Why are some states testing less?

Medical experts say there could be several reasons.

“One of the reasons that testing is decreasing is that supplies aren’t being shipped to places that can test. I think it’s part of a strategy not to count how many people are infected,” Haseltine said.

Another reason is that people may be less motivated to get tested, knowing it can take several days or longer to get results. And major delays can make some tests “borderline useless.”

Dr. Kent Sepkowitz said he’s worried some states may be taking cues from President Donald Trump, who said “when you do more testing, you find more cases,” which might make the United States “look bad.”

Sepkowitz noted that several states that have touted decreased case counts also had some of the highest test positivity rates — an indicator that the virus is spreading.

“So even as the rates are worsening, many states have decided to reduce their efforts to find cases,” he wrote. “As a result, by looking less, they are finding fewer cases and sure enough, the case numbers are going down.”

Florida governor touts success

Florida Gov. Ron DeSantis said the state has seen six consecutive weeks of decline in test positivity rates.

And the number of patients hospitalized with coronavirus has declined by nearly 40% since peaking July 22, he added. The number of ICU patients is down 30% since July 18.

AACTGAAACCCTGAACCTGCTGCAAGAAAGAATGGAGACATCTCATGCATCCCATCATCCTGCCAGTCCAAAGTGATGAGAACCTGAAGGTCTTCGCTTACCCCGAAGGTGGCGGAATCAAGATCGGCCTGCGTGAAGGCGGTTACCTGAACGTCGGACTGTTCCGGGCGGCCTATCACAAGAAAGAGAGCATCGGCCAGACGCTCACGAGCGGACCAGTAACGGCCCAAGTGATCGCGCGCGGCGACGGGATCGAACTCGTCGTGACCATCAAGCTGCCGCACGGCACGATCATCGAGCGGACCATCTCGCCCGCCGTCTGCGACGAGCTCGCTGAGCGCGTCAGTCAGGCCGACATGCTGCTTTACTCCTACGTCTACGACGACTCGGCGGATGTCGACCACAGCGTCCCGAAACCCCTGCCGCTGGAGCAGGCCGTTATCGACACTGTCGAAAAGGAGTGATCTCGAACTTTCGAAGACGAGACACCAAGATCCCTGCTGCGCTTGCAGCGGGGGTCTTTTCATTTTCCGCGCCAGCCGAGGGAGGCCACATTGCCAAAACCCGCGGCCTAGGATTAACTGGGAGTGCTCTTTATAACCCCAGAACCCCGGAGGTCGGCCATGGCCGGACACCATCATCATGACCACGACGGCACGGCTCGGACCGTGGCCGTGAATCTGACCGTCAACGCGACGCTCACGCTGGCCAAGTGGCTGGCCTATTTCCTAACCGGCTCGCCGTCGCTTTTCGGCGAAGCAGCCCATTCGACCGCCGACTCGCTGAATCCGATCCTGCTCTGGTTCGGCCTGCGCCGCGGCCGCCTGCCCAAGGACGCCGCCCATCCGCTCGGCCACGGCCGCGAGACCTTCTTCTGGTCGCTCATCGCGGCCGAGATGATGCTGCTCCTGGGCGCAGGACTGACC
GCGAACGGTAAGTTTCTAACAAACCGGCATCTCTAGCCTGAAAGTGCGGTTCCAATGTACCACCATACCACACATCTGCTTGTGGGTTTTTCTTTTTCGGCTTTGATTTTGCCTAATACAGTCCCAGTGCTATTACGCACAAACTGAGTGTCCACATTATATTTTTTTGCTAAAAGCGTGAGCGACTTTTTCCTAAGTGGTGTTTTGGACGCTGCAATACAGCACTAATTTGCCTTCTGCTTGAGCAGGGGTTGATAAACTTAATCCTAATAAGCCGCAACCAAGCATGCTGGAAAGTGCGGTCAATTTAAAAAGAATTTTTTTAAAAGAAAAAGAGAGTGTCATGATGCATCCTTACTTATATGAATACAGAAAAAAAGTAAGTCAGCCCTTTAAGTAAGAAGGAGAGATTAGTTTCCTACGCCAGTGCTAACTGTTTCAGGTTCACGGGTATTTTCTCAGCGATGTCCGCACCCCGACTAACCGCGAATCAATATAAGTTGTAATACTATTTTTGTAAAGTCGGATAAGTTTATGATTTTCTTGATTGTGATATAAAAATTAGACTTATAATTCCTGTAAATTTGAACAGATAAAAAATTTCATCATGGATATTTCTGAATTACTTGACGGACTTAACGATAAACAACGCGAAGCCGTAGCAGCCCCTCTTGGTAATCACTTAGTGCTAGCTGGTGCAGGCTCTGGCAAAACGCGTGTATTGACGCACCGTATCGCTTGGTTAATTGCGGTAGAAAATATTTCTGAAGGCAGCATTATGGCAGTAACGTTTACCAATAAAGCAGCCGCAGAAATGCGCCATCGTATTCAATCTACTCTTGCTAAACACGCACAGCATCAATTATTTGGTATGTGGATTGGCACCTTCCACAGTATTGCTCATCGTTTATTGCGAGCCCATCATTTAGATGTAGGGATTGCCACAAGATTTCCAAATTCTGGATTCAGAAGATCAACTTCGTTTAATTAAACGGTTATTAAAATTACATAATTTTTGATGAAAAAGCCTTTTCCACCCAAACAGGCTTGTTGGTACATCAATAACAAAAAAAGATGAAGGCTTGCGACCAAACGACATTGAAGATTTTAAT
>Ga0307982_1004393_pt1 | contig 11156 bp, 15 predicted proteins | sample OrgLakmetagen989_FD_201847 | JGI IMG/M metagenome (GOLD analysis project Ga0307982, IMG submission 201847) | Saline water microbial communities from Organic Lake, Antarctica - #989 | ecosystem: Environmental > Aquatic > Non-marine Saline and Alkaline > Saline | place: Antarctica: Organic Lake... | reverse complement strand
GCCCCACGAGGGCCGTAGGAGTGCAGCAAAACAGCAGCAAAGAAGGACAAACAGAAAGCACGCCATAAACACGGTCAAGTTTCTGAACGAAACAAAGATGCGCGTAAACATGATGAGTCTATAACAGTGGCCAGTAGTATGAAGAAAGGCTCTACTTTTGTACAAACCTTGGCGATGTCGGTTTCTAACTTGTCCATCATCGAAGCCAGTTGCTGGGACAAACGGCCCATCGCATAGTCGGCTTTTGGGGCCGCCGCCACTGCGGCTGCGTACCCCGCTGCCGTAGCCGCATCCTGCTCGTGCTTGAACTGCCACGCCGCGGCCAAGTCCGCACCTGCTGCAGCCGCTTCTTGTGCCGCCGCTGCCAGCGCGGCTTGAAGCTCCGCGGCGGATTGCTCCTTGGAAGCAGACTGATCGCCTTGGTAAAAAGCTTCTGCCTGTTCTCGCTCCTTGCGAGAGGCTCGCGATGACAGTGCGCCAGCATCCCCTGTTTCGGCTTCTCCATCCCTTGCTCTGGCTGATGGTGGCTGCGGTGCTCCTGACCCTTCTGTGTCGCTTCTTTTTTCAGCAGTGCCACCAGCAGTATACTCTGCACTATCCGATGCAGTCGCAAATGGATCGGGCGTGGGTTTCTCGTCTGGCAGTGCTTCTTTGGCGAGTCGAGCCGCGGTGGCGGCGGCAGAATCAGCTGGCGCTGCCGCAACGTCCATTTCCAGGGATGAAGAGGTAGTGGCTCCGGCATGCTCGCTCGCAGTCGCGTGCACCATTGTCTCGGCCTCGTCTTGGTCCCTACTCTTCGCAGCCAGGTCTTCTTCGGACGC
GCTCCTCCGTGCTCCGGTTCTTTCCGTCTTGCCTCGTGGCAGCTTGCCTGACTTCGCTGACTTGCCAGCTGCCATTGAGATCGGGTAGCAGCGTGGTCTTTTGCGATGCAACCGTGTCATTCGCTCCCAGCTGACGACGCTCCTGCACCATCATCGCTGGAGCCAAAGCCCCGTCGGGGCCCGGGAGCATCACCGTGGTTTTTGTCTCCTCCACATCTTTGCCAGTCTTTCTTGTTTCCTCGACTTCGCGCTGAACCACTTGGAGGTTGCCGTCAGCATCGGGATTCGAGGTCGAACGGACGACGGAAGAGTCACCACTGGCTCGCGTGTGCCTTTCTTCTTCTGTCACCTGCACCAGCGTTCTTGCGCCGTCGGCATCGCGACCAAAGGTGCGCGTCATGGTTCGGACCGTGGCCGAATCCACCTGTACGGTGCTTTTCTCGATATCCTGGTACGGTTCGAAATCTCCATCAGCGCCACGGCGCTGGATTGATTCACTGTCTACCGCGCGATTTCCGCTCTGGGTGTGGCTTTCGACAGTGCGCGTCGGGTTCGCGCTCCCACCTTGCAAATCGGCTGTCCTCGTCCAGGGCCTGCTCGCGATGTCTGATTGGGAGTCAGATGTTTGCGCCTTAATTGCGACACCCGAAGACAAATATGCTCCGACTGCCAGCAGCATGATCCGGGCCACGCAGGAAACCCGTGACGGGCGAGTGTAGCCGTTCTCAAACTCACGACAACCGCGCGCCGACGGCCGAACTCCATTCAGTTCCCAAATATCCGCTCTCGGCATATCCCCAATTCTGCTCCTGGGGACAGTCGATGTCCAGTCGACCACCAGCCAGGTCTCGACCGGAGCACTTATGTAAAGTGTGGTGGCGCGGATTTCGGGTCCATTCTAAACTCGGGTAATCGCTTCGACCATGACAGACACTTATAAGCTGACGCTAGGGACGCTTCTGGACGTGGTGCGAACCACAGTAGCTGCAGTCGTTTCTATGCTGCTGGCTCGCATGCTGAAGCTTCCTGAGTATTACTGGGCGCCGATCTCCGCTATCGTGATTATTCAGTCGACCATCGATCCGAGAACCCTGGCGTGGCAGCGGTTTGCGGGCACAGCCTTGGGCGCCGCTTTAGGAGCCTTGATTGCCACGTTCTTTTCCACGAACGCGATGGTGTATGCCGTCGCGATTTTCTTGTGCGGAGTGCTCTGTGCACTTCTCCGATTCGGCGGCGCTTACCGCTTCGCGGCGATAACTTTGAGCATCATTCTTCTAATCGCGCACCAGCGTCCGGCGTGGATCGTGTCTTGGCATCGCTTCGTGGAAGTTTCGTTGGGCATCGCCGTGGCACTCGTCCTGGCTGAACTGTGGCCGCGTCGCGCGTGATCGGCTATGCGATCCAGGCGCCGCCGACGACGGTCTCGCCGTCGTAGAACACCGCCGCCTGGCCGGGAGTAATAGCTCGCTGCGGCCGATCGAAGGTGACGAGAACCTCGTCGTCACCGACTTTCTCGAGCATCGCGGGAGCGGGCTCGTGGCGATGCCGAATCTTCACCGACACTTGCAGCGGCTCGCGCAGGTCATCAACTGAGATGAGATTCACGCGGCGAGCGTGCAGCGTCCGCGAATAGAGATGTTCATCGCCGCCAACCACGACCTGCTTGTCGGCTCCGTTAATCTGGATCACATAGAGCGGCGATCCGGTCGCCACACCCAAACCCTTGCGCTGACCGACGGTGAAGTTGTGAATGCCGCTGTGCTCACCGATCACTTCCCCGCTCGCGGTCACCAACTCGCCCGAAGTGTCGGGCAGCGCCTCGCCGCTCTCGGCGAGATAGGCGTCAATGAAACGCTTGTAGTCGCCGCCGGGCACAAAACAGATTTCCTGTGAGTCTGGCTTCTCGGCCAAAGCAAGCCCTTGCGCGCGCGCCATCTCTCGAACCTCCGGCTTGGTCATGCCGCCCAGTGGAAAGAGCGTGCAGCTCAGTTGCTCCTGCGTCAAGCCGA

DeSantis said he thinks the downward trends across the state are durable. “We’re going to continue to work hard to be able to see these good trends.”

One of the measures the state took to blunt the number of cases was closing bars in late June.

Halsey Beshears, Florida’s top business regulator, is reviewing feedback and ideas from his meetings with bar and brewery owners from across the state, but no timeline for the reopening of bars has been set, according to Karen Smith, a spokeswoman for the Florida Department of Business and Professional Regulation.

“While no timeframe for reopening is certain, Secretary Beshears understands the urgency advocated by business owners in these recent meetings,” Smith said.

Shortage of minority volunteers could delay vaccines

While medical experts hope a vaccine will be publicly available in 2021, researchers have encountered a problem: not enough Black and Latino volunteers have signed up for clinical trials.

Of the 350,000 people who’ve registered online, 10% are Black or Latino, according to Dr. Jim Kublin, executive director of operations for the Covid-19 Prevention Network.

That’s not nearly enough, as trial participants are supposed to reflect the population that’s affected. Research shows more than half of US Covid-19 cases have been among Black and Latino people.

Much of the distrust stems from a history of medical atrocities against minorities. From 1932 to 1972, Black men were subjects in the Tuskegee syphilis study without their knowledge or consent and were not offered penicillin to treat their disease.

In the 1800s, Dr. J. Marion Sims experimented on slaves and performed surgeries without their consent and without anesthesia.